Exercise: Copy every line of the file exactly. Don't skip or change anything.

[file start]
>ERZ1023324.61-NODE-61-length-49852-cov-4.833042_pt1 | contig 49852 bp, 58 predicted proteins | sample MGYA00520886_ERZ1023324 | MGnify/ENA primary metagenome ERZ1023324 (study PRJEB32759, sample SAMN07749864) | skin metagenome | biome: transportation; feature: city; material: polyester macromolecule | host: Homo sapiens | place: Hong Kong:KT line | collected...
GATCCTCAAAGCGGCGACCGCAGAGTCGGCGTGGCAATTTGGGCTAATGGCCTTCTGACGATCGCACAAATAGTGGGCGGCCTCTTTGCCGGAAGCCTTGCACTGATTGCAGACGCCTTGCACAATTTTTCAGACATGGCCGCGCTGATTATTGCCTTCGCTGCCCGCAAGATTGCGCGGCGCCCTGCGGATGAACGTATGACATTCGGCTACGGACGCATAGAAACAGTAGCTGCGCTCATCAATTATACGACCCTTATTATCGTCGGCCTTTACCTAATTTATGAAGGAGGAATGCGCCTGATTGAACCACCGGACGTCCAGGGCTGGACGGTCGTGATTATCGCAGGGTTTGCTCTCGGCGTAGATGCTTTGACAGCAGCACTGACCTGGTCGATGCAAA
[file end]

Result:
>ERZ1023324.61-NODE-61-length-49852-cov-4.833042_pt1 | contig 49852 bp, 58 predicted proteins | sample MGYA00520886_ERZ1023324 | MGnify/ENA primary metagenome ERZ1023324 (study PRJEB32759, sample SAMN07749864) | skin metagenome | biome: transportation; feature: city; material: polyester macromolecule | host: Homo sapiens | place: Hong Kong:KT line | collected...
GATCCTCAAAGCGGCGACCGCAGAGTCGGCGTGGCAATTTGGGCTAATGGCCTTCTGACGATCGCACAAATAGTGGGCGGCCTCTTTGCCGGAAGCCTTGCACTGATTGCAGACGCCTTGCACAATTTTTCAGACATGGCCGCGCTGATTATTGCCTTCGCTGCCCGCAAGATTGCGCGGCGCCCTGCGGATGAACGTATGACATTCGGCTACGGACGCATAGAAACAGTAGCTGCGCTCATCAATTATACGACCCTTATTATCGTCGGCCTTTACCTAATTTATGAAGGAGGAATGCGCCTGATTGAACCACCGGACGTCCAGGGCTGGACGGTCGTGATTATCGCAGGGTTTGCTCTCGGCGTAGATGCTTTGACAGCAGCACTGACCTGGTCGATGCAAA